On a cold February morning in 2010, I found myself at a tall office building near 50th St. and 3rd Avenue in New York City. I’d been there before, in a dream possibly. The main lobby had rows and rows of elevators with different destinations. I entered one. It was gold-plated and warmer than the morning. I pressed the floor number—7. In the elevator (gold-plated, warmer than the morning), there was a screen telling me of the numbers that ruled this blue rotating orb. When I arrived at floor number 7, I was placed in front of two monolithic doors through which I could see a white room with black couches and generic landscape paintings. The handles, as big as small cookie sheets, were calling my name. I knew I was supposed to enter. I pulled on the door and . . .


Really though, I couldn’t get in.

I was supposed to be at the desk right behind the black couches and the wall paintings. The desk covered in cat décor. I was filling in for a cat lady receptionist at a major communications company and at that moment, I was being paid to not enter.

It was not a dream but a moment out of a movie. Zooey Deschanel would play the girl who gets locked out of her own job. She’d be like, “Siri, am I locked out?”

I am in no way Zooey Deschanel. My skin is sickly pale not milky soft boob. I’d look like a T-Rex holding a ukulele. I want to see Zooey Deschanel hold things that are neither too small nor too big for her and then I want to see if the world crumbles in on itself.

Unlike Zooey Deschanel, if I whistle, tiny forest animals do not do my bidding. So I sort of just stood there, lost. It was weird.

There were a few things going on while I was in corporate purgatory. For starters, I was debating if I should leave and get a Sausage Egg McMuffin. When I first started working at new place this happened all the time. I never brought food my first day at a job because I didn’t know the company’s break policy. Instead, I’d want to go to McDonald’s for breakfast because I thought it was a “special treat.” It’s not a special treat when you want it every day. McDonald’s, you son of a b.

Second, I felt like an awkward child and that everyone there was conspiring to keep my almost adultness out of their establishment. I wasn’t supposed to be at a company to “work”—I wasn’t a grown-up. I knew it and their doors knew it too.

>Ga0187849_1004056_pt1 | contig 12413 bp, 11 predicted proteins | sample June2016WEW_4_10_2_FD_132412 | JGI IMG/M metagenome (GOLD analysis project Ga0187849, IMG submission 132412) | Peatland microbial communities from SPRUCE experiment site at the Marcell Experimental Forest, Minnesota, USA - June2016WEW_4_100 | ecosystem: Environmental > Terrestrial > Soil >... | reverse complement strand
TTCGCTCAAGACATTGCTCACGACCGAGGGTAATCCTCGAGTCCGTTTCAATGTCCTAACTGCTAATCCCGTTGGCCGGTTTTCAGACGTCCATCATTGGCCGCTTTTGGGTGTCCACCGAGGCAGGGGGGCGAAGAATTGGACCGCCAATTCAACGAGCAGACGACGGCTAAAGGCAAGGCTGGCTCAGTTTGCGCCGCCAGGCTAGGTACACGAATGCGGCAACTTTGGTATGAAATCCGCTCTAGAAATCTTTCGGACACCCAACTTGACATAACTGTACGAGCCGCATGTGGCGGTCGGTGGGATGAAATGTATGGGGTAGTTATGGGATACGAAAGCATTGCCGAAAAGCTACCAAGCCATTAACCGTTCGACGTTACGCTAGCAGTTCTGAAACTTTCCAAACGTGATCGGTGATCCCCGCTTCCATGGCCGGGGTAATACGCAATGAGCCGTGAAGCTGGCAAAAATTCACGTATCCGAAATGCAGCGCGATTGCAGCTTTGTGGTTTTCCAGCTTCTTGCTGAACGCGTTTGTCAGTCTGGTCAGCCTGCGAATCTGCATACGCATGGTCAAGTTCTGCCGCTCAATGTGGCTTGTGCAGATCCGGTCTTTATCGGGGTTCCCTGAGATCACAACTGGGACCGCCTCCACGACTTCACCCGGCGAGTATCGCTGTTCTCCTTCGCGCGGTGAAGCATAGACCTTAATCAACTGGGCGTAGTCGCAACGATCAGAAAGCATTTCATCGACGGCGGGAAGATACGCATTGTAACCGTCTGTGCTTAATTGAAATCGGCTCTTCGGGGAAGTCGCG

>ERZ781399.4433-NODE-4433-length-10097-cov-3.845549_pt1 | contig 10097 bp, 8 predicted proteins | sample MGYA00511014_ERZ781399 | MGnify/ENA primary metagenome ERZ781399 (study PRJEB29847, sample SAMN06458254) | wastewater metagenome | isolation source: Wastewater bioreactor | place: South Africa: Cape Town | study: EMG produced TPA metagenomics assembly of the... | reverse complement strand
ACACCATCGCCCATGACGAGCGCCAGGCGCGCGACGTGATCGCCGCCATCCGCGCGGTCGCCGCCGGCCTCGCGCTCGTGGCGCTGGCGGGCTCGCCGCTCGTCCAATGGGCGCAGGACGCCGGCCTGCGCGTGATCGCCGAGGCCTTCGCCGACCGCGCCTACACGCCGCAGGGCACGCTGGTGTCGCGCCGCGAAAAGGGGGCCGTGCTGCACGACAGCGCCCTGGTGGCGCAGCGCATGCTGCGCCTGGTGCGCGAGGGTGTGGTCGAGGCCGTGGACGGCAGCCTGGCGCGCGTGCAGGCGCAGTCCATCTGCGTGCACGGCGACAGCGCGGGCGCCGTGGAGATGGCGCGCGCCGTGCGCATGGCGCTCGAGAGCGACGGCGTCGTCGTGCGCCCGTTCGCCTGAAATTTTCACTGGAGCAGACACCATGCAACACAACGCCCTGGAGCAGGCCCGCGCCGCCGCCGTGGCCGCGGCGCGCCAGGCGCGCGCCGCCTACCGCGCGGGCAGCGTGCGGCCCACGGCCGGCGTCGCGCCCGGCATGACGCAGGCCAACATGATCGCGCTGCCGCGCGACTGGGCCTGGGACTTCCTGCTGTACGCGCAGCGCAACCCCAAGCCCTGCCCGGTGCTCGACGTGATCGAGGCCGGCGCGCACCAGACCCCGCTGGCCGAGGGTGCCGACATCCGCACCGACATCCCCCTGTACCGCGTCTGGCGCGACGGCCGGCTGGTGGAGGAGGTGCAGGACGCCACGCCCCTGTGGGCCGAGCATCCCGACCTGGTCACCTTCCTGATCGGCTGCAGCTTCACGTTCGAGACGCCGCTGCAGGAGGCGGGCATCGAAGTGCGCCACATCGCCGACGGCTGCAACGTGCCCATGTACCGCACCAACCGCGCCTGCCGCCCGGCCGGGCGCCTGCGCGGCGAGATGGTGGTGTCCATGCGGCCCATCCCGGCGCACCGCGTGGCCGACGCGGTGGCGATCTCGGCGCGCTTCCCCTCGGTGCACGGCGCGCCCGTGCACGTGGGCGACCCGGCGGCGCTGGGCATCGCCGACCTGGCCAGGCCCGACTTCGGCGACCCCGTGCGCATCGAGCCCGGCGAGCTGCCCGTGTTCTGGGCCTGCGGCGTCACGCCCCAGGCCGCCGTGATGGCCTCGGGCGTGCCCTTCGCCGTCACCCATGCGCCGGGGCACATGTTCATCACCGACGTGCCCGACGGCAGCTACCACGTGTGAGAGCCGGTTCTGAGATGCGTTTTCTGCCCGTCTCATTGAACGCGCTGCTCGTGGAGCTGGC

I was such a non-entity that they forgotten I was supposed to be there. My sheer purpose was to ensure their important calls got transferred to their important people but it turned out most calls were for Wal-Mart. Apparently, a Wal-Mart customer service line gets mixed with this giant communications office in New York. While I was there callers said one of two things: 1. “You’re in real New York?” or “You’re not Wal-mart?” This was my existence. It was both freeing and deprecating.

There were days I thought, “No one even notices I’m alive. Maybe I’m not alive!” (In that case I planned to live there for a hundred years and haunt the supply room like a good ghost should.) There were other days I thought, “No one knows who I am! I could be anyone! I could open up Cathy’s mail! I could steal!”

In middle school, a bunch of my camp friends stole rings that came with a nail polish at Sephora. They didn’t steal the nail polish—they just stole the plastic ring that was basically free. I didn’t want to be left out so I took one too. I left the store and had an immediate panic attack. I couldn’t even hold the ring. I wanted to go back in the store but my friends wouldn’t let me. So I gave the ring to my friend Adam, they dragged me away, and I spent the rest of the day waiting to tell my mom to make sure she’d still love me, a delinquent little shit.

I didn’t steal from the cat lady receptionist. I didn’t turn to a life of crime. I couldn’t even get into that boring office. I was nothing but a temp, a “who?”, a “what’s her name?”, standing behind two locked doors while the real adults wondered what I was doing there, unsure if I was in the right place.

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